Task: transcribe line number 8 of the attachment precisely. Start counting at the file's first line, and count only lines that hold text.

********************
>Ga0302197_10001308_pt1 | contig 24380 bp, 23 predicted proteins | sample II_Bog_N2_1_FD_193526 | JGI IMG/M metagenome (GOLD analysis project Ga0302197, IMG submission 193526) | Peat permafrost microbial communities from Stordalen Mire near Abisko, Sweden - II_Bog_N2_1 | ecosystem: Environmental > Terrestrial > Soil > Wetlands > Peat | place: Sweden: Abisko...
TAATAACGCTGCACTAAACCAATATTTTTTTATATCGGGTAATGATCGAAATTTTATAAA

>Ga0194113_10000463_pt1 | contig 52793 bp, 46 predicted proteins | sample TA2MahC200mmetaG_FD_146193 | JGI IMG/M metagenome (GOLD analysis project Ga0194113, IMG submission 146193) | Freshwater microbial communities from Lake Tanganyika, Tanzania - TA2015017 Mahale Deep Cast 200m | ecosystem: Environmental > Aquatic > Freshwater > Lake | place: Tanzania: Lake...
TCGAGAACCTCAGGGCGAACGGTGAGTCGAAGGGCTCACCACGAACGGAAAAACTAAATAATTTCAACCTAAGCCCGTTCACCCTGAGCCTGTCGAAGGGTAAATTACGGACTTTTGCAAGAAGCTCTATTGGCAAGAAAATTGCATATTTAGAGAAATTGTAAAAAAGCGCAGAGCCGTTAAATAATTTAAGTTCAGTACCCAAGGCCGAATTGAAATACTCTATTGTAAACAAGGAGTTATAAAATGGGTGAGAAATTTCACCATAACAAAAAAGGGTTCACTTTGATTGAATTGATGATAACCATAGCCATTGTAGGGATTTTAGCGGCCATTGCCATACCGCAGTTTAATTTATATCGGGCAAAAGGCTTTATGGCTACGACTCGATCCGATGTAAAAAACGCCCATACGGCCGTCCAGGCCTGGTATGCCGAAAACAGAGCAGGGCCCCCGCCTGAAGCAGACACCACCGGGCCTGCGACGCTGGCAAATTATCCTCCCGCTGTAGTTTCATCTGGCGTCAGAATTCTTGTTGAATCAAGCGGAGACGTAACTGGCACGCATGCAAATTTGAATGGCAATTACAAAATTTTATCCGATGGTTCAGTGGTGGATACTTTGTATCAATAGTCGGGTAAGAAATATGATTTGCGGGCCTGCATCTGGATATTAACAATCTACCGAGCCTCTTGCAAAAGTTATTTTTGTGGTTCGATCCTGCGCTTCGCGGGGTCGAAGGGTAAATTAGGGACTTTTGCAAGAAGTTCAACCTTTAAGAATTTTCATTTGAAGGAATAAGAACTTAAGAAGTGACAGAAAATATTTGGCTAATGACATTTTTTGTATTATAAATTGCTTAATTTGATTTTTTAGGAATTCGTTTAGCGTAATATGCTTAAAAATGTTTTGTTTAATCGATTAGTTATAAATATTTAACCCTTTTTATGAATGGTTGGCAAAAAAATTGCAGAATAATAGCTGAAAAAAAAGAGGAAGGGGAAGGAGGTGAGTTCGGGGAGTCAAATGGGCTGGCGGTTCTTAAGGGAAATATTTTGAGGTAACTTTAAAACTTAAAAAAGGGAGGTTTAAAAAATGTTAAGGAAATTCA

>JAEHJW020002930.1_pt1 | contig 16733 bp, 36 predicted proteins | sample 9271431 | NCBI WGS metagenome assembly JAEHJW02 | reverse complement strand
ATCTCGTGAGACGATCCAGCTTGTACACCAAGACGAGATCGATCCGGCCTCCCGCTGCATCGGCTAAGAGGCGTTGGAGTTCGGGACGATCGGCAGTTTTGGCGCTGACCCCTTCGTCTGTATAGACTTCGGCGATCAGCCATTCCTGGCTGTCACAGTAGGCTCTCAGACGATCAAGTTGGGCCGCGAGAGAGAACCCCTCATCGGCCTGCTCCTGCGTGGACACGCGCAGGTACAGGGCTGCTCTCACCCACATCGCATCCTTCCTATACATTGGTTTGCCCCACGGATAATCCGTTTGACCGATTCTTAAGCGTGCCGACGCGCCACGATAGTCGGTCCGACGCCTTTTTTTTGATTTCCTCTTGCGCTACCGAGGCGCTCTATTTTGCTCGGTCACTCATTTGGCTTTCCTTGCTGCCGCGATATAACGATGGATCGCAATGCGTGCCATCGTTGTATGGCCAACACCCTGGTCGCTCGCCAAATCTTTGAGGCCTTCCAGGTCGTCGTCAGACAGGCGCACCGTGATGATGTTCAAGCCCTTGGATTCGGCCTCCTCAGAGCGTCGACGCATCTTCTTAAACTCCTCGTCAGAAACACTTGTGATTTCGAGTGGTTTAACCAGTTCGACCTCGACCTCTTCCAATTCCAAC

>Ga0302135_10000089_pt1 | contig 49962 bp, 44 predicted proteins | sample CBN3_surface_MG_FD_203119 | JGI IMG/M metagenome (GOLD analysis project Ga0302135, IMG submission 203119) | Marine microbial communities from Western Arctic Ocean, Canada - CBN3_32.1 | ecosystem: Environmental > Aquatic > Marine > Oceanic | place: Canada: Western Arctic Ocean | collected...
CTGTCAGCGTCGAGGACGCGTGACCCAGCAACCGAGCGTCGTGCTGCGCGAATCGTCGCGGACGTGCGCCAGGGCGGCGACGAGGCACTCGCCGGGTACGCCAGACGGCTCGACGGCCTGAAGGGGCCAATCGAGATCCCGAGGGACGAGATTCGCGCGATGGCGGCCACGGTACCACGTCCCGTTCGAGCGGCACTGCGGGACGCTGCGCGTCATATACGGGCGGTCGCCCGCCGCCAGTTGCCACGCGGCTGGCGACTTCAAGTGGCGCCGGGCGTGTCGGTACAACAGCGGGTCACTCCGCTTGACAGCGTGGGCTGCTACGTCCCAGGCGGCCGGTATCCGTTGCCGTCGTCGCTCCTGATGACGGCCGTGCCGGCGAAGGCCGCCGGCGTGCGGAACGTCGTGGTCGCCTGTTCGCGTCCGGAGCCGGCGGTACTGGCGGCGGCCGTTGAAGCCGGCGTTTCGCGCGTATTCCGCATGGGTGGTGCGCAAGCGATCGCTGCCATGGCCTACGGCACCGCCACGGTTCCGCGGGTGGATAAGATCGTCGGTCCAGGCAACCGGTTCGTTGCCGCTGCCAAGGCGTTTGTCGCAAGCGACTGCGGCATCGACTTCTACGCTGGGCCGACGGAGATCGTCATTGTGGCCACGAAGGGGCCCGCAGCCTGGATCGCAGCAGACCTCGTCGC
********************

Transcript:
CTGTCAGCGTCGAGGACGCGTGACCCAGCAACCGAGCGTCGTGCTGCGCGAATCGTCGCGGACGTGCGCCAGGGCGGCGACGAGGCACTCGCCGGGTACGCCAGACGGCTCGACGGCCTGAAGGGGCCAATCGAGATCCCGAGGGACGAGATTCGCGCGATGGCGGCCACGGTACCACGTCCCGTTCGAGCGGCACTGCGGGACGCTGCGCGTCATATACGGGCGGTCGCCCGCCGCCAGTTGCCACGCGGCTGGCGACTTCAAGTGGCGCCGGGCGTGTCGGTACAACAGCGGGTCACTCCGCTTGACAGCGTGGGCTGCTACGTCCCAGGCGGCCGGTATCCGTTGCCGTCGTCGCTCCTGATGACGGCCGTGCCGGCGAAGGCCGCCGGCGTGCGGAACGTCGTGGTCGCCTGTTCGCGTCCGGAGCCGGCGGTACTGGCGGCGGCCGTTGAAGCCGGCGTTTCGCGCGTATTCCGCATGGGTGGTGCGCAAGCGATCGCTGCCATGGCCTACGGCACCGCCACGGTTCCGCGGGTGGATAAGATCGTCGGTCCAGGCAACCGGTTCGTTGCCGCTGCCAAGGCGTTTGTCGCAAGCGACTGCGGCATCGACTTCTACGCTGGGCCGACGGAGATCGTCATTGTGGCCACGAAGGGGCCCGCAGCCTGGATCGCAGCAGACCTCGTCGC